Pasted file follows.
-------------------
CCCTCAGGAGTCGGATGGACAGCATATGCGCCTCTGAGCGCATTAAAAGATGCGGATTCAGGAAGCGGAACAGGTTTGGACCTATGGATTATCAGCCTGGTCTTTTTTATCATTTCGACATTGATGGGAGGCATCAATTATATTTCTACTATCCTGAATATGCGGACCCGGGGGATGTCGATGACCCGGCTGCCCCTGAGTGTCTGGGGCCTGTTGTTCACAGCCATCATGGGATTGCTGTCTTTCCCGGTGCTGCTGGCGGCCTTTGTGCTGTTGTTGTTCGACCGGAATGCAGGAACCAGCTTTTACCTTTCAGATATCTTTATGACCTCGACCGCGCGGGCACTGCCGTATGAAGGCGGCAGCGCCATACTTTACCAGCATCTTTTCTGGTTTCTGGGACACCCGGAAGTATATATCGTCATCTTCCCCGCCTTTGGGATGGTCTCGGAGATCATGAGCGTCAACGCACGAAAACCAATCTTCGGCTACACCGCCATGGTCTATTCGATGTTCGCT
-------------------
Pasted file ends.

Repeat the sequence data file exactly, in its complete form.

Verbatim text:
CCCTCAGGAGTCGGATGGACAGCATATGCGCCTCTGAGCGCATTAAAAGATGCGGATTCAGGAAGCGGAACAGGTTTGGACCTATGGATTATCAGCCTGGTCTTTTTTATCATTTCGACATTGATGGGAGGCATCAATTATATTTCTACTATCCTGAATATGCGGACCCGGGGGATGTCGATGACCCGGCTGCCCCTGAGTGTCTGGGGCCTGTTGTTCACAGCCATCATGGGATTGCTGTCTTTCCCGGTGCTGCTGGCGGCCTTTGTGCTGTTGTTGTTCGACCGGAATGCAGGAACCAGCTTTTACCTTTCAGATATCTTTATGACCTCGACCGCGCGGGCACTGCCGTATGAAGGCGGCAGCGCCATACTTTACCAGCATCTTTTCTGGTTTCTGGGACACCCGGAAGTATATATCGTCATCTTCCCCGCCTTTGGGATGGTCTCGGAGATCATGAGCGTCAACGCACGAAAACCAATCTTCGGCTACACCGCCATGGTCTATTCGATGTTCGCT